[4] Mkhulu literally means ‘big’ in Ngoni/Zulu and reflects to a village that is deemed the ‘big’ village in a group of villages. Usually in a polygamous situation, this is usually the where the senior wife of the local chief stays.
[5] Mkakabanthu means ‘binder of people’ or ‘uniter of people’. It comes from two words kukaka meaning to bind or tie together (it can also mean to arrest) and banthu, a well known Banthu phrase for people.
[6] Actually called Inkosi Mtwalo, one of the chiefs under Inkosi ya Makhosi Mbelwa V.
[7] The phrase does not mean literally that; rather that Samusoni is on another level
[8] Aloe vera is the local name that refers to the highest denomination in Malawi. It is a K1,000 note and is green like an aloe vera plant.
[9] Actually there is one called Shoprite, owned by Shoprite Checkers of South Africa
[10] trolleys
[11] John Chilembwe is the best known earliest freedom fighter who died in 1915 fighting against colonial rule and oppression. He has been immortalised by having his face as the face of all banknotes in Malawi. A reference to Chilembwe is therefore a reference to money.
[12] Soldier is the musical nickname of a famous Malawian Musician Lucius Banda. He once used to sings protest songs as a soldier of the poor. This permanently endeared him to most Malawians, especially during times of oppression and hardship.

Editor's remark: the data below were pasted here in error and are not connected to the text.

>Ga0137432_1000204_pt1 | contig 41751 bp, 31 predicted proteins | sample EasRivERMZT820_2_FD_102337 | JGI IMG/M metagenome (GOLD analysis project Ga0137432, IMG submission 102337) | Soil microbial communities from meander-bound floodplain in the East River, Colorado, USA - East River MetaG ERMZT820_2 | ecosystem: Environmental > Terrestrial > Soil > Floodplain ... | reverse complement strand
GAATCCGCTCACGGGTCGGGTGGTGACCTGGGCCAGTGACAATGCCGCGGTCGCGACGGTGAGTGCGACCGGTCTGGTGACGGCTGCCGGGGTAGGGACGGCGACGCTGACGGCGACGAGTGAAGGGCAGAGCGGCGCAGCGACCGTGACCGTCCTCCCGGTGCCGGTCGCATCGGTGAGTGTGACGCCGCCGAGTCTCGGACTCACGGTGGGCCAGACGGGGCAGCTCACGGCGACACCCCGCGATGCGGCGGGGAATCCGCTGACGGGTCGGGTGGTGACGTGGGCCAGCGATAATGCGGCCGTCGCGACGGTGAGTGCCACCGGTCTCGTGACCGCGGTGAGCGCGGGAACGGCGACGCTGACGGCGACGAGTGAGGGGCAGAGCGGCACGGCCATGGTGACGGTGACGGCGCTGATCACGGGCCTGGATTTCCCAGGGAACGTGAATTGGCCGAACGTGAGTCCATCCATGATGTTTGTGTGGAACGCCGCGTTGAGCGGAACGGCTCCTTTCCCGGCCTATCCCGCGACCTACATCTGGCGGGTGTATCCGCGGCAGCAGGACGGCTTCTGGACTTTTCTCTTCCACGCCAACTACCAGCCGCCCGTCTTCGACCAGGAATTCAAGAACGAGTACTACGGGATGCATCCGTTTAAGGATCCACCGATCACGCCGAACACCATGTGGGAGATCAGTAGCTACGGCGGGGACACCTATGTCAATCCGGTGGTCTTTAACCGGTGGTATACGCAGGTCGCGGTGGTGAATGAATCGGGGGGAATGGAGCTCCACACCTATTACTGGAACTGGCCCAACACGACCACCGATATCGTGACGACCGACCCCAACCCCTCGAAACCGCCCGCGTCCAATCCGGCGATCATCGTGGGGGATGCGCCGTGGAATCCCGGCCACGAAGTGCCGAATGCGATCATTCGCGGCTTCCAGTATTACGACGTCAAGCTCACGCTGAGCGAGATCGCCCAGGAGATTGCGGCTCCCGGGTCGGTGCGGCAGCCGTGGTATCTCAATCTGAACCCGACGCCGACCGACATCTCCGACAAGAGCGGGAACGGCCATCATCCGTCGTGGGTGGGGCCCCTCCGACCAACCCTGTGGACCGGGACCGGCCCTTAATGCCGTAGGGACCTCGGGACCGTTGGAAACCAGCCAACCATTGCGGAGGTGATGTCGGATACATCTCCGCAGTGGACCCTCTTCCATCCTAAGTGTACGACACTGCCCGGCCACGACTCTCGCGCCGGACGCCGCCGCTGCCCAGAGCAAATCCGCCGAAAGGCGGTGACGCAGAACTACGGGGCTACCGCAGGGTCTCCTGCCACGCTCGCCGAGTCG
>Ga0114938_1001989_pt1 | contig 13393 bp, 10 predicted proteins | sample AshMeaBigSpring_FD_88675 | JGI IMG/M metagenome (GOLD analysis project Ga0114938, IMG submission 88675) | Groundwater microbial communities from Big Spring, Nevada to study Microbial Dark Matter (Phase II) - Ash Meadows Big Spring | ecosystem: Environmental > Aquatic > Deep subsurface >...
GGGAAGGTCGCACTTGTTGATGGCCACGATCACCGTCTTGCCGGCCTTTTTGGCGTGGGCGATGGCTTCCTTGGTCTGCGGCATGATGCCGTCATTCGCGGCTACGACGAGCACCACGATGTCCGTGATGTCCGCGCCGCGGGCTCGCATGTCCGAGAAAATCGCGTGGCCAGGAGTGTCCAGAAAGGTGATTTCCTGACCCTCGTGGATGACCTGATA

[13] Actually the real phrase is an exaggeration which reads “he is a very big man”
[14] Pierre Cardin. Obviously he just overheard the name and did not fully understand what it meant other than that it was a very expensive suit.
[15] Malawi does not yet have a credit card regime, only a debit card one

Thursday, 23 October 2014


Sunduzwayo Madise

We have recently seen a ‘mediasation’ of the law. It started with the live coverage of the Dr Conrad Murray [Michael Jackson murder] trial in the US but nothing could have prepared us for Mr Oscar Pistorius down in Mzansi. By the end of the ‘OP’ trial, almost anyone who cared could venture in a legal opinion of how the state and the defence had performed and how Judge Thokozile Masipa (yeah the now global famous one) had or had not got the verdict right. The issue proceeded to the circus that was the sentencing; a ‘mini-trial’ within a trial. Coming back to Nyasalandy, It was therefore expected that the sentence imposed by the High Court in Republic v Senzani would result in a furore and a backlash against the Anti-Corruption Bureau (ACB). Its Deputy Director, Reyneck Matemba had to give some justification to a largely dissatisfied media. This article makes an attempt to show that maybe the criticism against the ACB and Matemba may be unwarranted. It argues that there is blame, yes, but maybe it lies elsewhere.

Treza Senzani was charged with theft of public funds under the [in]famous Cashgate scandal. She pleaded guilty to stealing K63 million ($150,000) as well as money laundering. She was given a custodial sentence and became the first person charged under the Cashgate affair to be jailed. The High Court imposed the following sentence: 
  • 9 months imprisonment on the charge of theft 
  • 3 years for money laundering